By Phil Franz-Warkentin, MarketsFarm
WINNIPEG, Sept. 22 (MarketsFarm) – The ICE Futures canola market was stronger on Wednesday, after trading to both sides of unchanged in choppy activity.
Canola mainly followed the Chicago Board of Trade soyoil futures, which saw some wide price swings during the day but were stronger at the close. European rapeseed futures set fresh highs overnight, which provided some additional support.
The tight supply situation and need to ration demand remained another bullish influence for canola.
However, canola is looking overpriced compared to other options, and demand is already backing away at these price levels.
Strength in the Canadian dollar also weighed on values.
About 26,769 canola contracts traded on Wednesday, which compares with Tuesday when 29,076 contracts changed hands. Spreading was a feature, accounting for 20,902 of the contracts traded.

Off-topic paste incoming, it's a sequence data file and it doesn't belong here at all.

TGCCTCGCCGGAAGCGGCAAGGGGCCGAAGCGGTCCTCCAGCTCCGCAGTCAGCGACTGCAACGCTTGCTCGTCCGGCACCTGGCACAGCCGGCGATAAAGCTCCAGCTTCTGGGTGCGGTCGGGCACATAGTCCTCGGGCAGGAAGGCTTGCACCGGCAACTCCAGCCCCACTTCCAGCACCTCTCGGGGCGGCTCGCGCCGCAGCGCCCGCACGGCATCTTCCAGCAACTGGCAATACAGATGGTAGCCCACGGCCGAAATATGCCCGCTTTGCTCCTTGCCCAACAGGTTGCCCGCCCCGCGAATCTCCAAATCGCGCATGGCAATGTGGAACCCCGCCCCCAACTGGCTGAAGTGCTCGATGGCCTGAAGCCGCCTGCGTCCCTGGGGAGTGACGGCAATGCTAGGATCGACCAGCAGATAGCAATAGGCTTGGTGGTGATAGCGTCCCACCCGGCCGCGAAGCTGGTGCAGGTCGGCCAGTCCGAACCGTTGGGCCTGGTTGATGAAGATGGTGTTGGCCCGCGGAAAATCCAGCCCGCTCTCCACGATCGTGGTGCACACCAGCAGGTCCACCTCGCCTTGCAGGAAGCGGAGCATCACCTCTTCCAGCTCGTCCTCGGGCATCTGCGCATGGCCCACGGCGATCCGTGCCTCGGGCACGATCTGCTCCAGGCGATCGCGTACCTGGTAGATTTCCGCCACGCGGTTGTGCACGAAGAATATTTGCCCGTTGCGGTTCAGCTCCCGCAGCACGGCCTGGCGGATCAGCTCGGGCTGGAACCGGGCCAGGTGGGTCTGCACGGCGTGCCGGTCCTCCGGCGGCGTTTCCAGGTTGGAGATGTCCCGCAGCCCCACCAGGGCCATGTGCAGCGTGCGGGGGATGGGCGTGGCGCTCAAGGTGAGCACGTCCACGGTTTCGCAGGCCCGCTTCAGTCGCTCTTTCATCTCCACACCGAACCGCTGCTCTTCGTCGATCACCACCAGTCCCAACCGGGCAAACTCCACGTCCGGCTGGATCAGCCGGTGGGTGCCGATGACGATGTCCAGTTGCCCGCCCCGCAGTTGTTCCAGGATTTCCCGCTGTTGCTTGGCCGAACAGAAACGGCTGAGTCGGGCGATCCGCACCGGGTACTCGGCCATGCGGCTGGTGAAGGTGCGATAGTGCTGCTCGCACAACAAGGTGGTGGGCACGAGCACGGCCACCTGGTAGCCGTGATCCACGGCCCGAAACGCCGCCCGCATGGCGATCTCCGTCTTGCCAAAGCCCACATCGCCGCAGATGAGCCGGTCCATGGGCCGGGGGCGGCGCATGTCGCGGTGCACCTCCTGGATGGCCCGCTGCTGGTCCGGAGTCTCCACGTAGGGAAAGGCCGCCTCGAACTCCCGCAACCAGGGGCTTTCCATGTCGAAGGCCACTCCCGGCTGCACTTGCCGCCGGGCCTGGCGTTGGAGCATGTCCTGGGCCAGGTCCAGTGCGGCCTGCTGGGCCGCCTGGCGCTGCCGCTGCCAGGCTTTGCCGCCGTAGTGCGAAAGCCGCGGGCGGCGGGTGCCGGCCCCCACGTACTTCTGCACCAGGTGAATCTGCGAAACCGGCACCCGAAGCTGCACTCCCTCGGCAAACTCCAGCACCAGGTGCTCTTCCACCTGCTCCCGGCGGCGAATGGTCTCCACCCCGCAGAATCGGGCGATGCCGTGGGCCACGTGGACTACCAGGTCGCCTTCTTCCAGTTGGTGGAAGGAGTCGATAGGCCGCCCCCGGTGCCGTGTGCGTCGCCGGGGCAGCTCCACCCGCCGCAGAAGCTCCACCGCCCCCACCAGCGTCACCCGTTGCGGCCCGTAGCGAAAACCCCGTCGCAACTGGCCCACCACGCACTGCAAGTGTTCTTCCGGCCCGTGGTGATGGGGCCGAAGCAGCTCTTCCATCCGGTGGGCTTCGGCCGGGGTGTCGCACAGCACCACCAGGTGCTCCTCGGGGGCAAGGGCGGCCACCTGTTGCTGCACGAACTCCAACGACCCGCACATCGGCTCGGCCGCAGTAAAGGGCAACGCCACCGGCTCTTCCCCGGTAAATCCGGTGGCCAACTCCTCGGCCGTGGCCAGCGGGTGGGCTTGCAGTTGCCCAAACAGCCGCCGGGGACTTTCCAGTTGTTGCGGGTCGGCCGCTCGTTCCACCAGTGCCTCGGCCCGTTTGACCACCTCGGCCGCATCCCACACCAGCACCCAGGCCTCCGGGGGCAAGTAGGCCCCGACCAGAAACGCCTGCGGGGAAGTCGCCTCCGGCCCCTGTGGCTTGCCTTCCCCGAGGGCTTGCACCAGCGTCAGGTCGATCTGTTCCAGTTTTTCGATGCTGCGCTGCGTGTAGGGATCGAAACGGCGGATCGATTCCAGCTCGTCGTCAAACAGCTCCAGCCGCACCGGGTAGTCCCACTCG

SOYBEAN futures at the Chicago Board of Trade were stronger on Wednesday, although activity was choppy as volatility in soyoil spilled into the bean market. Broad weakness in the United States dollar and a rally in the grains provided underlying support.
Chinese traders returned to the market after four days of holidays, although there were no signs of fresh export business on Wednesday.
The advancing U.S. harvest kept some caution in the soybean market, with the early stages of seeding in Brazil also being followed closely.
CORN, meanwhile, was said to be due for a correction after Tuesday’s losses. Bullish chart signals contributed to the gains, as corn futures bounced off of the 200-day moving average.
Gains in Chinese corn futures were also supportive, although the advancing U.S. harvest kept a lid on the upside. The weather forecasts look reasonably favourable heading into October.
WHEAT corrected higher, taking back most of the losses posted the previous three sessions.
Mixed production estimates out of Russia kept some caution in the market. Russian analysts SovEcon pegged the country’s crop at 75.6 million tonnes. That’s about three million tonnes above the U.S. Department of Agriculture’s current projection. Meanwhile, a separate agency, IKAR, recently lowered their estimate from 77 million down to 74-75 million citing dryness in some areas.